As to the Hogan sex tape, Daulerio was contacted by an anonymous source in 2012. According to Daulerio, the man wanted to share the tape and never asked for money. Daulerio was on vacation when the package arrived. He says there never was any discussion at Gawker about not running with the video and agreed it was important to show Hogan's penis to readers. Instead of pixelating the image, Gawker ran it as NSFW, or "not safe for work." "The whole point of the story was to prove its existence and provide a commentary," said Daulerio. "I was very enthusiastic about writing about it."

Daulerio was a tad inconsistent during his deposition about the "newsworthiness" of the sex tape, although he ultimately ended up voicing the opinion that it was indeed worth reporting about and more importantly, showing uncensored excerpts.

Asked whether he would be embarrassed if someone published a secretly recorded video of him having sex, Daulerio responded, "Briefly," adding only if something went horribly wrong, and, "I somewhat expect that to happen at some point." Questioned on whether he drew any limits on sex tapes, Daulerio said he wouldn't run any that featured children under the age of 4.

The jury has also heard from current Gawker executive editor John Cook — who said it was appropriate to joke about penises in private chats (Daulerio had written: [Hogan's] penis is also wearing a little do-rag") and never considered Hogan's potential emotional distress before posting the sex tape — as well as from Jezebel editor Emma Carmichael, who at 23 became managing editor at Gawker. She testified she was comfortable with the way Gawker ultimately framed the Hulk Hogan sex story. She did, though, admit she was "anti-revenge porn" and further admitted it was in poor humor when after Hogan sent a cease-and-desist letter she wrote to other staffers, "Hello, editorial policy is do not talk about Hulk Hogan sex tape while our legal department processes his giant... lawsuit."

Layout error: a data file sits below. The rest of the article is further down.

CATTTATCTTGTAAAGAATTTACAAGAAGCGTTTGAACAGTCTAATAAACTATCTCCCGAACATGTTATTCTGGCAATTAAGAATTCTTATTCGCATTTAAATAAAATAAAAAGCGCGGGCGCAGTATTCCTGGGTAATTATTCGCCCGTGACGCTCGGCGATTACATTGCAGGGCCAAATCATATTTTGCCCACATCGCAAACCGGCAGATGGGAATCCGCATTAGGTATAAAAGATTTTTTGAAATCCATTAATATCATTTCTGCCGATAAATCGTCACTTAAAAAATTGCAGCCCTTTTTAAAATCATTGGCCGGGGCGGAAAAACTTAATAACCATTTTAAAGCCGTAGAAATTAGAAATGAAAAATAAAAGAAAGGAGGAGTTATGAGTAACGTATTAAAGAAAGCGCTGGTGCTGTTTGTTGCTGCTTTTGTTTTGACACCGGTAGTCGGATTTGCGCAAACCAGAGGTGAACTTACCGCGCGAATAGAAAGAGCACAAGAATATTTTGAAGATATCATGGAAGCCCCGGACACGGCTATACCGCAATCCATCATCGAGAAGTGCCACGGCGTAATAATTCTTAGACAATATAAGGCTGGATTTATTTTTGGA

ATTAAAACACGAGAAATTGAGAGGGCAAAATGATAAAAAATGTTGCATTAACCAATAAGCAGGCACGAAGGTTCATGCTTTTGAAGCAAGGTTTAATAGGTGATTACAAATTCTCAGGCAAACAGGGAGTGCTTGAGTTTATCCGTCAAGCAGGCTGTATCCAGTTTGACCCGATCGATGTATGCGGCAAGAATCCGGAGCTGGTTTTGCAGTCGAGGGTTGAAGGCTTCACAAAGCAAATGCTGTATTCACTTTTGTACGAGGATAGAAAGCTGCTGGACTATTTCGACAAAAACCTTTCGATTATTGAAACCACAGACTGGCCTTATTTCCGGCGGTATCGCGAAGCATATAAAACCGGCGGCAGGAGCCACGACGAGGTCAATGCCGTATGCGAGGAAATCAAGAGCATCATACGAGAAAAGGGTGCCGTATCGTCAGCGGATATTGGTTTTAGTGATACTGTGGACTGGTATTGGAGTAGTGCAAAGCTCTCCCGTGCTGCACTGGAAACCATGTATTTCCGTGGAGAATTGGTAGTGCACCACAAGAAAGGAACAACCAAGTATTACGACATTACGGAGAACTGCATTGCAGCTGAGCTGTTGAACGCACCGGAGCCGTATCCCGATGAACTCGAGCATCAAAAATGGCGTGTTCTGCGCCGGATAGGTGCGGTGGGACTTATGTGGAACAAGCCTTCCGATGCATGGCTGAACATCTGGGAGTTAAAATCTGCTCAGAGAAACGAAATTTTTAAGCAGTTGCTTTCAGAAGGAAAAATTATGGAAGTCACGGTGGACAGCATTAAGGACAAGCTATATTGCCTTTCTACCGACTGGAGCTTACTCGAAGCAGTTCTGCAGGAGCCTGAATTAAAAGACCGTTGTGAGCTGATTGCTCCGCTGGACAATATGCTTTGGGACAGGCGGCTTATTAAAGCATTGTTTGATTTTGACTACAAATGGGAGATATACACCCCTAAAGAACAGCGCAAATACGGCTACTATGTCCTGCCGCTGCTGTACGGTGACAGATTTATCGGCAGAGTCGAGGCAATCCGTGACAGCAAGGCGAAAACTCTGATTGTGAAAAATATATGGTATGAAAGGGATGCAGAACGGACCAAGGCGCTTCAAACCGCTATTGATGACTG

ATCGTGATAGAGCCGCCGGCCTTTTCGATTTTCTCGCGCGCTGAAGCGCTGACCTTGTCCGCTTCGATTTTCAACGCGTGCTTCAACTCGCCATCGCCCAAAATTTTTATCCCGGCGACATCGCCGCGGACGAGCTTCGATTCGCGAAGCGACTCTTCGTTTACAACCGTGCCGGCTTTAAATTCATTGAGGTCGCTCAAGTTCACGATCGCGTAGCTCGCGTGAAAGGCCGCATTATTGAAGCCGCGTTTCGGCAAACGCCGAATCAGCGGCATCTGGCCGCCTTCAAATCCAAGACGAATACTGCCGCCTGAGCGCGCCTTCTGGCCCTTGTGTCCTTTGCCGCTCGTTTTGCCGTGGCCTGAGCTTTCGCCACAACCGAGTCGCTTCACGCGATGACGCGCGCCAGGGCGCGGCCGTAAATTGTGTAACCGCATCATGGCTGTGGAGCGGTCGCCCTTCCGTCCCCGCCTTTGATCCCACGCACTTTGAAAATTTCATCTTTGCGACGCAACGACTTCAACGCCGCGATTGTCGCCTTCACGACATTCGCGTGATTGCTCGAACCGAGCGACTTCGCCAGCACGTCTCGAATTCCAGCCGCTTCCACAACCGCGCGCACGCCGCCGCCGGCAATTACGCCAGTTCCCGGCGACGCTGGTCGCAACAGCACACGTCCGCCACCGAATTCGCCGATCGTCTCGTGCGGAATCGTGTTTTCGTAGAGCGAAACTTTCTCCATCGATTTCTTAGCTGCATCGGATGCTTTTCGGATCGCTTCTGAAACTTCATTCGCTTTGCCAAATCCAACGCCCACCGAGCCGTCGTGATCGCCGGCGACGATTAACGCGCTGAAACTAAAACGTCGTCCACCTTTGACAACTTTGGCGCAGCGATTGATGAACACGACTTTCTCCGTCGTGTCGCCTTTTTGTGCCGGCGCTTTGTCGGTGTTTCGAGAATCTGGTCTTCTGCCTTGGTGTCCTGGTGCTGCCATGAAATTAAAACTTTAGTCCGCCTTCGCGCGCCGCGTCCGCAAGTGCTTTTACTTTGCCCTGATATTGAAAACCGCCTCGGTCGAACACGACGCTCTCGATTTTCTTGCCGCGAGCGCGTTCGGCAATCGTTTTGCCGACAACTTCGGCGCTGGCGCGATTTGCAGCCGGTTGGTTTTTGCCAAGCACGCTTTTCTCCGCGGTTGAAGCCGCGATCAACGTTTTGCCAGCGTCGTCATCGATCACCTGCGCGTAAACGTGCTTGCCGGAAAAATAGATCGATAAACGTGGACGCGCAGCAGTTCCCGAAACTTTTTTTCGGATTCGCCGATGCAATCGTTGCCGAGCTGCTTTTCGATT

Besides Hogan himself, the man most responsible for the filing of the lawsuit is the celebrity's longtime personal attorney David Houston, who took the witness stand Wednesday to explain how the sex tape became public. Houston testified that when news of the sex tape surfaced, he cooperated with TMZ and The Dirty so as to find out more about its source. He described receiving and rejecting an offer from Vivid Entertainment to distribute the sex tape. And when Gawker finally published an excerpt of the sex tape in October 2012, Houston says he sent an informal letter along with a stern cease-and-desist demand to remove the video.

"I tried to approach it in a human sense," said Houston. "The idea was, 'We're not here to challenge you. I'm asking you as a human being take down the video.' "

The effort was obviously unsuccessful.

"Some like to call it viral," said Houston. "In this case, it was cancerous."

The day ended with testimony from Mike Foley, a former newspaper reporter and editor who is now a professor at the University of Florida and has been retained as Hogan's media expert. Foley said that freedom of the press is "extremely important" — marking the first time that the First Amendment has come up at trial — but also that "common sense must drive what we do."

"You think how will Mr. and Mrs. St. Petersburg react over breakfast," said Foley about standards on what's appropriate to publish. He added that publishers shouldn't go into lurid detail unless absolutely essential to a story. "You have to step back and ask is it necessary."

Asked whether Gawker broke a journalism code of ethics, Foley said, "Yes."